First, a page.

We’ve had nearly two months off, and I feel as if I should have been spending that time mentally preparing myself for the moment that I spend four hours squatting in a tiny cupboard with the same two people, being asked the same questions over and over again. Perhaps I could have spent the time developing some technology that is able to do the interviews on our behalf. I could have fed all our answers to previous radio interviews into a computer, and then programmed the computer with a load of key words pertaining to each answer. When a presenter asks a question, the computer will check the list of key words and choose the most appropriate answer based on the best match. Given that I had a couple of months off, I’d probably have had time to make even more complex enhancements to the system, including programming the computer to detect the presenter’s intonation and inflection to register when a presenter might be making a joke, at which point the computer can choose from a series of Young’uns laughter clips, taken from previous interviews, ranging from mildly amusing up to side-splittingly hilarious.
This invention would save us the hassle of having to actually answer the questions. We could be sat outside the cupboard getting on with something else, and we’d only need to interrupt the Young’uns radio-interview-autopilot system if the presenter said something off the general script that the machine was struggling to find an appropriate response for. If such a moment occurred, the computer would then resort to playing out a series of hesitation clips until one of us came back into the cupboard and took over manual control. This hesitation collection would consist of a number of “er” sounds, “hmms”, throat clearings, and other miscellaneous filler sounds.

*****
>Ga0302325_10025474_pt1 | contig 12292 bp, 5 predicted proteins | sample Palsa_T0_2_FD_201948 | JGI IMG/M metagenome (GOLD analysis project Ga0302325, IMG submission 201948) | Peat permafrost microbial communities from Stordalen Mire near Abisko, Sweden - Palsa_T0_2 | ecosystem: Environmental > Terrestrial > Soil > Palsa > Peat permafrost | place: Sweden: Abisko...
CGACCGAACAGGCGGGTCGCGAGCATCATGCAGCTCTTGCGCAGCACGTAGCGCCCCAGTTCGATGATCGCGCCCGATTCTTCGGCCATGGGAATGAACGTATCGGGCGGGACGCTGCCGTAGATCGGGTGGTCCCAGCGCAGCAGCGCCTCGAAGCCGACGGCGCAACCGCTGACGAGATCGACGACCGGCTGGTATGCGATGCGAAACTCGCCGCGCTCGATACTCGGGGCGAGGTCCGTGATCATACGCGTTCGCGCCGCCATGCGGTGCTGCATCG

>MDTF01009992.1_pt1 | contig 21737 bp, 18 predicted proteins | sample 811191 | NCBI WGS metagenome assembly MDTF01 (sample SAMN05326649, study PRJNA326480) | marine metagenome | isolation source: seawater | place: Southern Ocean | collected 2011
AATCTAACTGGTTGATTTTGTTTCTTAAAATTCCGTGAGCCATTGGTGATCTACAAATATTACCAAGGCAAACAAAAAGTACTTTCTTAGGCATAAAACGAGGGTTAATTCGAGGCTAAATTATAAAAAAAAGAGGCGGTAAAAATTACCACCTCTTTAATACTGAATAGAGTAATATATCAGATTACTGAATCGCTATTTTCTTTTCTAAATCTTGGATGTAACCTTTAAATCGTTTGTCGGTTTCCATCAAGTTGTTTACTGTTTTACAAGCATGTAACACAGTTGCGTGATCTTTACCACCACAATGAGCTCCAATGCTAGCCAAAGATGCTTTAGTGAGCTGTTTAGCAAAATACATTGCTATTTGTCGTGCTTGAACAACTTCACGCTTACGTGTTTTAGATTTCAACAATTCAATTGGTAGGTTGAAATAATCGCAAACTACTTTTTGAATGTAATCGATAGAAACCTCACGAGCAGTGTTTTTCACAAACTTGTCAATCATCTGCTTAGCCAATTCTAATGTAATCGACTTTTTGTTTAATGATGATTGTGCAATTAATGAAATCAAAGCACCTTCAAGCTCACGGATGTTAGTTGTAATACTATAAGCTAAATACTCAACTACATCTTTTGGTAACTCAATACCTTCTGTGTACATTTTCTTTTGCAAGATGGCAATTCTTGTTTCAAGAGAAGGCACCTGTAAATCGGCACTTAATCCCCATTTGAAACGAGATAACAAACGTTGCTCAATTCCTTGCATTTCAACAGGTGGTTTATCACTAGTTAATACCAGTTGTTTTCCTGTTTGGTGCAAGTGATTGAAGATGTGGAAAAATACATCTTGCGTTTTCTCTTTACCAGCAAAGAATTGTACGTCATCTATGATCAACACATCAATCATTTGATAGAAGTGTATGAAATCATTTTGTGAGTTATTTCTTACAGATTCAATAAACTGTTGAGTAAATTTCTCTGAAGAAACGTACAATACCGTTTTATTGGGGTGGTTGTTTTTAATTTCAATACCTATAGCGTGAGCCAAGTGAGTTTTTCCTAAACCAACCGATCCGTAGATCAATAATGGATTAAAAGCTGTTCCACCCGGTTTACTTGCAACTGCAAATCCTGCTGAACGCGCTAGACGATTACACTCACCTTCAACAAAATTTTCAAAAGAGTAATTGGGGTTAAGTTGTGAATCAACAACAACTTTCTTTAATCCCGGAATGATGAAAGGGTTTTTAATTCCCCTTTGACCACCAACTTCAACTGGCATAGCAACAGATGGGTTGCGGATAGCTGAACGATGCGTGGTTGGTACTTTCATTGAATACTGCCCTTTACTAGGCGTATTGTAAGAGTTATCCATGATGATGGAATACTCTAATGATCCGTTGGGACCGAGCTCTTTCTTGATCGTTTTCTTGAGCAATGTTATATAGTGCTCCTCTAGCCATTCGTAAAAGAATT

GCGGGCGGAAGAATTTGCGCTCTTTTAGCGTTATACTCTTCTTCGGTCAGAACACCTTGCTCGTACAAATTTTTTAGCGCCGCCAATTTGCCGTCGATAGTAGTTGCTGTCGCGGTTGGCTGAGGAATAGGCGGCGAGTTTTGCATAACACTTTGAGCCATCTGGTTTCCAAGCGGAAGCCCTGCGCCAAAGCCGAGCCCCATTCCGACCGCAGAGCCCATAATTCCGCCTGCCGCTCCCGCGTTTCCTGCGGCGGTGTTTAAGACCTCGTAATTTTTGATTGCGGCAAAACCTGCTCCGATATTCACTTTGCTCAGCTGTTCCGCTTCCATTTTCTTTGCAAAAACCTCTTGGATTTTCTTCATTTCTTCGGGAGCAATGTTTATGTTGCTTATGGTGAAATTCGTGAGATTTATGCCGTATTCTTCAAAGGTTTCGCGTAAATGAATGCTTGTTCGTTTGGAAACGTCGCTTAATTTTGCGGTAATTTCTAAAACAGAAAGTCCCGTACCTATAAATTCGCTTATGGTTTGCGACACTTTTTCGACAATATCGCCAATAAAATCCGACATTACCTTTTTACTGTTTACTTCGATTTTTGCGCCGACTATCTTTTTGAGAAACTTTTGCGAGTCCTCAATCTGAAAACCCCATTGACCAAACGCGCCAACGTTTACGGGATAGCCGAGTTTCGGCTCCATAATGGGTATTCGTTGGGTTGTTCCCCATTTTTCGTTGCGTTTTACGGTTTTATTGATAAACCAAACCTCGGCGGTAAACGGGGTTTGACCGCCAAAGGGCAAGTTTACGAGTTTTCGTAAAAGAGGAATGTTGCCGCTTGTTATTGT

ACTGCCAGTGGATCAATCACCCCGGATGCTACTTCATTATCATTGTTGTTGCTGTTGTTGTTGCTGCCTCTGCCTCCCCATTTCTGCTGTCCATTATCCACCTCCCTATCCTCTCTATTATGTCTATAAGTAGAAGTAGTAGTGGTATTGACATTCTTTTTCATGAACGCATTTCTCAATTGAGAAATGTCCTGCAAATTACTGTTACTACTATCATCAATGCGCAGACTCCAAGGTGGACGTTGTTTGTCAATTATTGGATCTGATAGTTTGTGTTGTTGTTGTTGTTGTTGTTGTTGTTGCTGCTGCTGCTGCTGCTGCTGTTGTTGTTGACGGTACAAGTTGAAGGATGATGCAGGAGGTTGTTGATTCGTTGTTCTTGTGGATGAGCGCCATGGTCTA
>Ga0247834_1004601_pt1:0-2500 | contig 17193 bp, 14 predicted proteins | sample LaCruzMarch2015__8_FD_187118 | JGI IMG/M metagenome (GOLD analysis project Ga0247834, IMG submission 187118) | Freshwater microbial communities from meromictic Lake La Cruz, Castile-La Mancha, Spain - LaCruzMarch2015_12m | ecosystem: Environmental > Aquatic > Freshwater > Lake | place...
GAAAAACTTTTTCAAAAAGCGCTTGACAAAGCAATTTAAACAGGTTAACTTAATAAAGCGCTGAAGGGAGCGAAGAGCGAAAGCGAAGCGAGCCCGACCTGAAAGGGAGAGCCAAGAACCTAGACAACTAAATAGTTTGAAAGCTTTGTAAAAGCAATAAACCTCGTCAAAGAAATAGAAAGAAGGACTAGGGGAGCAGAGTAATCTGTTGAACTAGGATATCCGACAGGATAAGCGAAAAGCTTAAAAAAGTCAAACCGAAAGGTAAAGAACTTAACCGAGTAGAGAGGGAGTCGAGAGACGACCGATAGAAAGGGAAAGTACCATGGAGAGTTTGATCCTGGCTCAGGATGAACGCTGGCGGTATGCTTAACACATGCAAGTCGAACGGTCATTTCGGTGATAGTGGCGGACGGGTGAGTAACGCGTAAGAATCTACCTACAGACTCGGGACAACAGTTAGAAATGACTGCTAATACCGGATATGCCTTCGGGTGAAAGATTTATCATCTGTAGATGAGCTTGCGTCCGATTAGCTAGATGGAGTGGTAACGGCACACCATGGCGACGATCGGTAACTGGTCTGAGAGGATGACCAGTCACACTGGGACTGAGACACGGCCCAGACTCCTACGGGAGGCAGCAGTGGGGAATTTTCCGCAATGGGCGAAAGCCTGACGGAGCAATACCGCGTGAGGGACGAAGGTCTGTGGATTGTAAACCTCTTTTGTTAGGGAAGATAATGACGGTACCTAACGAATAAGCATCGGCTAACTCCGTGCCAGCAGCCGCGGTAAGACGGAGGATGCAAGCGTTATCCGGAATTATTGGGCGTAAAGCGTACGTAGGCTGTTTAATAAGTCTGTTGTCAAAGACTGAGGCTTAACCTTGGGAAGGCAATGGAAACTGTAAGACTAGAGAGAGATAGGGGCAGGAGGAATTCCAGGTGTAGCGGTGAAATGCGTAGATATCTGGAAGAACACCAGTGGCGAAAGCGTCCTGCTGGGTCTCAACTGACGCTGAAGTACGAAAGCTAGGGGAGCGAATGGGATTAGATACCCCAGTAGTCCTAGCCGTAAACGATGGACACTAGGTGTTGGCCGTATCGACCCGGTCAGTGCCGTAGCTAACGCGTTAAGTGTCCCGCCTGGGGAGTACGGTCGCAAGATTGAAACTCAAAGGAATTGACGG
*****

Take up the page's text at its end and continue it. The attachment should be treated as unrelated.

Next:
Unfortunately, I haven’t been spending my two months off on such a project, and so we’re just going to have to resort to the original plan of squatting in a tiny cupboard for four hours. If there are any engineers or computer programmers reading who fancy helping us develop this system, then feel free to get in touch.
After the four hours of radio interviews, we then have a meeting with an accountant. Following this we head to Middlesbrough town hall to do a sound check for the evening’s gig, our first gig of the year. I won’t get back home until about midnight, so I’ll be out all day, meaning that I’ll somehow have to write, read, edit and upload the audio and written versions of tomorrow’s Dollop during the day, in between all the various things that are scheduled. I started writing today’s blog post at 3 O’clock, and it’s now 4 O’clock. I could technically write another Dollop today, for tomorrow, and schedule it to be published for sometime the following day, but a part of me relishes the challenge of succeeding writing, recording and publishing on the road, plus I am too lazy to write any more today. If you are at the gig tomorrow and you see me typing on stage, then you know that things have gotten serious. I think that that might be a step too far, although it would be impressive if I could sing and type at the same time, perhaps typing in rhythm to what we’re singing. This would take multitasking to a whole new level.
Back tomorrow, definitely, even at the risk of being massively anti-social and possibly ruining a gig. At least I’m getting paid for this crazy venture though, hey? Oh, hang on … I am an idiot.